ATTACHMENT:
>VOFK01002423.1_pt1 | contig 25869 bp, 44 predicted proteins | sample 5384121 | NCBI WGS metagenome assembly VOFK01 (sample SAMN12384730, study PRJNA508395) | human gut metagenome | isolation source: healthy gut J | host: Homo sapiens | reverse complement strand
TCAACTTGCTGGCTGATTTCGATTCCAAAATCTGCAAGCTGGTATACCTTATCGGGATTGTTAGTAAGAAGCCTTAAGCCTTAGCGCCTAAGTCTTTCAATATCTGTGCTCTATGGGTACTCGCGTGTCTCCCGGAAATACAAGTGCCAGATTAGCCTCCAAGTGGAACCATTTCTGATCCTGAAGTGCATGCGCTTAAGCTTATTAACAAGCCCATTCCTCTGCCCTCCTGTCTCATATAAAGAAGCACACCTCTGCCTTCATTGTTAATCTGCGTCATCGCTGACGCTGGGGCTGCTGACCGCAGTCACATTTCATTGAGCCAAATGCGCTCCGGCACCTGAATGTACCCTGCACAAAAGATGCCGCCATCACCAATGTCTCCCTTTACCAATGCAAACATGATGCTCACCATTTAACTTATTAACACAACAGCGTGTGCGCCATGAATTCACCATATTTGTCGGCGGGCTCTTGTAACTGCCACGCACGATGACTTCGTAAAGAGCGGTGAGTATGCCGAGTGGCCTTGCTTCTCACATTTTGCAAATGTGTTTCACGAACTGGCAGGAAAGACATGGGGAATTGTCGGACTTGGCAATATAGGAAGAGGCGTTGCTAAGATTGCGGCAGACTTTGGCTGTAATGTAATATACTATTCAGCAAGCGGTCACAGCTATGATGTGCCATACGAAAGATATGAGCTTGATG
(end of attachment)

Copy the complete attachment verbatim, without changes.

>VOFK01002423.1_pt1 | contig 25869 bp, 44 predicted proteins | sample 5384121 | NCBI WGS metagenome assembly VOFK01 (sample SAMN12384730, study PRJNA508395) | human gut metagenome | isolation source: healthy gut J | host: Homo sapiens | reverse complement strand
TCAACTTGCTGGCTGATTTCGATTCCAAAATCTGCAAGCTGGTATACCTTATCGGGATTGTTAGTAAGAAGCCTTAAGCCTTAGCGCCTAAGTCTTTCAATATCTGTGCTCTATGGGTACTCGCGTGTCTCCCGGAAATACAAGTGCCAGATTAGCCTCCAAGTGGAACCATTTCTGATCCTGAAGTGCATGCGCTTAAGCTTATTAACAAGCCCATTCCTCTGCCCTCCTGTCTCATATAAAGAAGCACACCTCTGCCTTCATTGTTAATCTGCGTCATCGCTGACGCTGGGGCTGCTGACCGCAGTCACATTTCATTGAGCCAAATGCGCTCCGGCACCTGAATGTACCCTGCACAAAAGATGCCGCCATCACCAATGTCTCCCTTTACCAATGCAAACATGATGCTCACCATTTAACTTATTAACACAACAGCGTGTGCGCCATGAATTCACCATATTTGTCGGCGGGCTCTTGTAACTGCCACGCACGATGACTTCGTAAAGAGCGGTGAGTATGCCGAGTGGCCTTGCTTCTCACATTTTGCAAATGTGTTTCACGAACTGGCAGGAAAGACATGGGGAATTGTCGGACTTGGCAATATAGGAAGAGGCGTTGCTAAGATTGCGGCAGACTTTGGCTGTAATGTAATATACTATTCAGCAAGCGGTCACAGCTATGATGTGCCATACGAAAGATATGAGCTTGATG